The House passed its version of the lottery bill 70-43 with some of the opponents angry because little to no debate was allowed on the bill.
The bill differs significantly from one passed in the Senate on Thursday, though, so it goes back to the Senate which can either agree to the changes or invite negotiations. But that won’t happen until Monday because the House and Senate adjourned for the weekend.
The Legislature also could consider a bill to spend BP economic damages money then, if a final version of the lottery bill and a road and bridge bill are passed.
In the House on Friday, the animosity between Republicans and Democrats began in the Gaming Committee where Chairman Casey Eure, R-Biloxi, allowed no amendments.
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It continued in the House where the bill was explained in under 10 minutes and no questions were allowed.
Rep. David Baria, D-Bay St. Louis, attempted to suspend the rules to allow unlimited questions, but his motion failed 56-55, well short of the two-thirds majority required. He voted for a lottery in the past but said he voted no on this bill because he had questions that weren’t answered.
“Three thousand two hundred and eighty, that’s the number of lines in this bill,” said Baria. “And we really had only seven minutes to talk about the bill.”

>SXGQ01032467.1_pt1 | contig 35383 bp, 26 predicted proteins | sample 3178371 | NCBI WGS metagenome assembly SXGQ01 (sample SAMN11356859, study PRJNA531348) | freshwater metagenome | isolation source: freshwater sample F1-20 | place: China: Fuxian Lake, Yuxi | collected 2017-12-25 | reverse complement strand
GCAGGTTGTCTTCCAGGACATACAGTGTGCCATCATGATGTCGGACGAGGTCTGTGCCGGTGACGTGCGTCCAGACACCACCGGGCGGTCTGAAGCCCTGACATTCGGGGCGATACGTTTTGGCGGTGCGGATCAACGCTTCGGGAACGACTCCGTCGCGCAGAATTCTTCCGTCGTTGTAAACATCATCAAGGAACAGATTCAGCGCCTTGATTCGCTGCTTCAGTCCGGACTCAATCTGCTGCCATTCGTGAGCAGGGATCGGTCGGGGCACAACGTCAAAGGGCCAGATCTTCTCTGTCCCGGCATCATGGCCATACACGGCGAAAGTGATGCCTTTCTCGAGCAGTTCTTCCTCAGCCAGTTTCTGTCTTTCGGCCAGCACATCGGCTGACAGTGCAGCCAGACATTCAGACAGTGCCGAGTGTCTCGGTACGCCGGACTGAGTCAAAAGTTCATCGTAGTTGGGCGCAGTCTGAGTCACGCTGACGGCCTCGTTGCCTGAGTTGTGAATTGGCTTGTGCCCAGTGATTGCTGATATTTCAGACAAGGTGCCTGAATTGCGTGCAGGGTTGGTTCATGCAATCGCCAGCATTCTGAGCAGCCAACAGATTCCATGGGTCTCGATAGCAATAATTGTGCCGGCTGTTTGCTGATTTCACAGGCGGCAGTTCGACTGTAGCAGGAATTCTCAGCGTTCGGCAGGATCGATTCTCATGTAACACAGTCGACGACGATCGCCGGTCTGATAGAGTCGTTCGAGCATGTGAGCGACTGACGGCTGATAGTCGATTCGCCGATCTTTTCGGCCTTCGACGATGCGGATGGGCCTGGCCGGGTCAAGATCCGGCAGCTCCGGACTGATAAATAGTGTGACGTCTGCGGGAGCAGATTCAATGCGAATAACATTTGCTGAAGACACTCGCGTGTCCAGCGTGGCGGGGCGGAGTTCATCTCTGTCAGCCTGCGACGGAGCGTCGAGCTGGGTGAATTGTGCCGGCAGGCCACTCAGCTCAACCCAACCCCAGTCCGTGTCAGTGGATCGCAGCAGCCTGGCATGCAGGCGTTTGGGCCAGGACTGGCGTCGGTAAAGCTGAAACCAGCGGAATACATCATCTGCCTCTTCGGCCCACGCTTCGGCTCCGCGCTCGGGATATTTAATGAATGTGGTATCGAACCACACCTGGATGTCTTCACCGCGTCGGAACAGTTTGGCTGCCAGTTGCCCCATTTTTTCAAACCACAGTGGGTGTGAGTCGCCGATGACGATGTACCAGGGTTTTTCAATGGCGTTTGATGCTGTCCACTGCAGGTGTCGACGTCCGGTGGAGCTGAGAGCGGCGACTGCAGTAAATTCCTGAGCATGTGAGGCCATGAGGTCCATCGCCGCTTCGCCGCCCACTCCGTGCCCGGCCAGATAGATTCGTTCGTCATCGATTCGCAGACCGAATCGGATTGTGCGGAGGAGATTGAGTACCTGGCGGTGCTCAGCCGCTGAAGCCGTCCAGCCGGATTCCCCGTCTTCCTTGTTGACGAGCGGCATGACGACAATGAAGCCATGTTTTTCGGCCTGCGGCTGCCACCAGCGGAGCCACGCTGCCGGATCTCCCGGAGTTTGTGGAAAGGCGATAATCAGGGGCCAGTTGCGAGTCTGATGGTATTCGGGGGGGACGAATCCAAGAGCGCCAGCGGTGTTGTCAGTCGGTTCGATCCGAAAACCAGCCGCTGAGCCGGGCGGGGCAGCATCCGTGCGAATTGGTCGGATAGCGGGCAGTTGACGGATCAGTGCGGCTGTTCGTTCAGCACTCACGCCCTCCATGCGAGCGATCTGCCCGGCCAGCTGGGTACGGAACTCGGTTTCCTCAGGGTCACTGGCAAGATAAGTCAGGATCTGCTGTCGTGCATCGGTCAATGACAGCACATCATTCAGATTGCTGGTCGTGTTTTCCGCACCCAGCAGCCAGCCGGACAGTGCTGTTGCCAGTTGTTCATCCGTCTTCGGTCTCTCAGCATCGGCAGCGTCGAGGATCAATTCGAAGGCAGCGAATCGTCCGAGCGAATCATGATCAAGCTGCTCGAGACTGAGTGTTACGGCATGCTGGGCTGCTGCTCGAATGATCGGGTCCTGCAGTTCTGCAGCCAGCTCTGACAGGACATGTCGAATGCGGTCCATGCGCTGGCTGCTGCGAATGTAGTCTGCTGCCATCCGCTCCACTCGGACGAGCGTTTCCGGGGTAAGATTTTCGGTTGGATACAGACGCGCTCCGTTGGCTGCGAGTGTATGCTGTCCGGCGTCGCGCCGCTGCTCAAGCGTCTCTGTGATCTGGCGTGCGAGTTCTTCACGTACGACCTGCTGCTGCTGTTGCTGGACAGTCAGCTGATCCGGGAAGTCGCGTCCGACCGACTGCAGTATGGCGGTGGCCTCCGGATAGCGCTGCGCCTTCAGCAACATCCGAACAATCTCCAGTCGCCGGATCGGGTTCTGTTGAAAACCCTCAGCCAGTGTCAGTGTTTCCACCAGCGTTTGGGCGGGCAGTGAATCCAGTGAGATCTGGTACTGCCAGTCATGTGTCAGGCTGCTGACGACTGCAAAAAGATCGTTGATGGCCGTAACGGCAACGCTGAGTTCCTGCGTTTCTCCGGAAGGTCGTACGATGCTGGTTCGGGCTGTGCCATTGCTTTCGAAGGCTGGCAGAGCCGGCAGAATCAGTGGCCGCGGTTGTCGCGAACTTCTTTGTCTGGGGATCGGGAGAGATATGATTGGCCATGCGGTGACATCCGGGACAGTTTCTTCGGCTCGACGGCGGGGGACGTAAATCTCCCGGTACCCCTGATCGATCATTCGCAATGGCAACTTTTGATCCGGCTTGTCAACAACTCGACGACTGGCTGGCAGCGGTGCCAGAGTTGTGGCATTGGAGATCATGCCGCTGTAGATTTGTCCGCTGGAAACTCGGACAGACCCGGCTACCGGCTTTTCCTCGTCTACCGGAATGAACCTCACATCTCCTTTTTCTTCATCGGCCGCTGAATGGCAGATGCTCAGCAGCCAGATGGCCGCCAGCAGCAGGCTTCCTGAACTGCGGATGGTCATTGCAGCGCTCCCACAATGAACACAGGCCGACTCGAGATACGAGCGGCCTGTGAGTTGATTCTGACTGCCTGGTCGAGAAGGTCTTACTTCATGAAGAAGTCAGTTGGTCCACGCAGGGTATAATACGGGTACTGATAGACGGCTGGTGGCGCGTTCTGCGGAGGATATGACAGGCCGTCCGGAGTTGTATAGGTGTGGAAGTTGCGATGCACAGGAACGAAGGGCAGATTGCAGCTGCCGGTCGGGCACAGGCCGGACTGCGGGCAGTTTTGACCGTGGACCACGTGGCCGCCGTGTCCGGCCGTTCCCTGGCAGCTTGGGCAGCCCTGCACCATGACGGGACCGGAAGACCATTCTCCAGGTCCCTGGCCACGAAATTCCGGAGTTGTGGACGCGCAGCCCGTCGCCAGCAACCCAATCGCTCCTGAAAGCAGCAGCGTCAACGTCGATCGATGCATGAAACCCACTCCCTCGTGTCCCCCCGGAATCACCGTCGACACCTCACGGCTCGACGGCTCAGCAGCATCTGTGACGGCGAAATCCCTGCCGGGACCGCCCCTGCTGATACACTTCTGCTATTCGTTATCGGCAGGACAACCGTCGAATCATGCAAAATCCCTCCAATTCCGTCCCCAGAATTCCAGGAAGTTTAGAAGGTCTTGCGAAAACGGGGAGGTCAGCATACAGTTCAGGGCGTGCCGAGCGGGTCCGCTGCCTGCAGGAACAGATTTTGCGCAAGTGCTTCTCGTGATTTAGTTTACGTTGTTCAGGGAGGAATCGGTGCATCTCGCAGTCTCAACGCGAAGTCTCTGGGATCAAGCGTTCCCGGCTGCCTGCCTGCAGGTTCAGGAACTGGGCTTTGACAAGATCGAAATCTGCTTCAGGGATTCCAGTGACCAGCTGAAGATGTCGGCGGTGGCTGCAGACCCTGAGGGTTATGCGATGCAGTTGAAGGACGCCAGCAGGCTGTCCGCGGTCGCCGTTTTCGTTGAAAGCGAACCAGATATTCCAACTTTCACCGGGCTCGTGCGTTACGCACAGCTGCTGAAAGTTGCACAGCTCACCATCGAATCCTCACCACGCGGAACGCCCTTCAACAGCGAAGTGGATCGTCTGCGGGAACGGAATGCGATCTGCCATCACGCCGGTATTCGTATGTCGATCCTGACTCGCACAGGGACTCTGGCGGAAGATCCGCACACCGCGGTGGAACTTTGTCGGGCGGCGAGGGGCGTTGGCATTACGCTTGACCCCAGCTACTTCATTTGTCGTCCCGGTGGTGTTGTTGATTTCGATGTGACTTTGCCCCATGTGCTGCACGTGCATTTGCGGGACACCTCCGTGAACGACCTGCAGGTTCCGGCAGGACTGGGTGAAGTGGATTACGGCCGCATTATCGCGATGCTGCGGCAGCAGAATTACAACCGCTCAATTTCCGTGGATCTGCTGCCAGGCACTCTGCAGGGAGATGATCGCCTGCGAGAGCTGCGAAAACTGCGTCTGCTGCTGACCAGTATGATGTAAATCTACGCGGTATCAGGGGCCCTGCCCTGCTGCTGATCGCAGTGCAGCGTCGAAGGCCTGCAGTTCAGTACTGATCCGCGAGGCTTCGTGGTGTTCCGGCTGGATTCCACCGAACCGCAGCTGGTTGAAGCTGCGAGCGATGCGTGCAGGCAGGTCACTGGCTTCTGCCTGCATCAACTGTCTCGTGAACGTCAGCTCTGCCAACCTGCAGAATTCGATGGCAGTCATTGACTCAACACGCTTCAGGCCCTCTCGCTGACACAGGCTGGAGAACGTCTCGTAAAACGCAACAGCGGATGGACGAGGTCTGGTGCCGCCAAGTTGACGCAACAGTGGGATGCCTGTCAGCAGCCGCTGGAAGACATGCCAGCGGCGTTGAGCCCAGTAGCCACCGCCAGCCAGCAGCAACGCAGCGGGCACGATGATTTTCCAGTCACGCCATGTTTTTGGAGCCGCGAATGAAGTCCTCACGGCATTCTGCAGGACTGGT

Another critic, Rep. Steve Holland, R-Tupelo, said he was voting for the lottery but “it’s now tainted and it’s nasty.”
The House bill would subject the corporation that would be set up to run the lottery to the Opening Meetings Act and public records law. They also struck a provision that expressly prohibited video lottery terminals at the behest of Rep. Kevin Horan, D-Grenada, who said the Legislature should close the door on using that technology in the future.
“I don’t think the corporation should have the power to limit free enterprise,” he said. “If you’re for free enterprise.”
The video games of chance have proliferated in Louisiana truck stops and in other states. However, Mississippi law prohibits any kind of gambling except in casinos in the three southern counties and along the Mississippi River and cruise vessels in the Mississippi.
The House also named the bill after longtime lottery advocate Rep. Alyce Clarke, D-Jackson. And it approved an amendment by Sonya Williams-Barnes that would use any lottery proceeds that remained after $80 million was used for highways and bridges for pre-K education.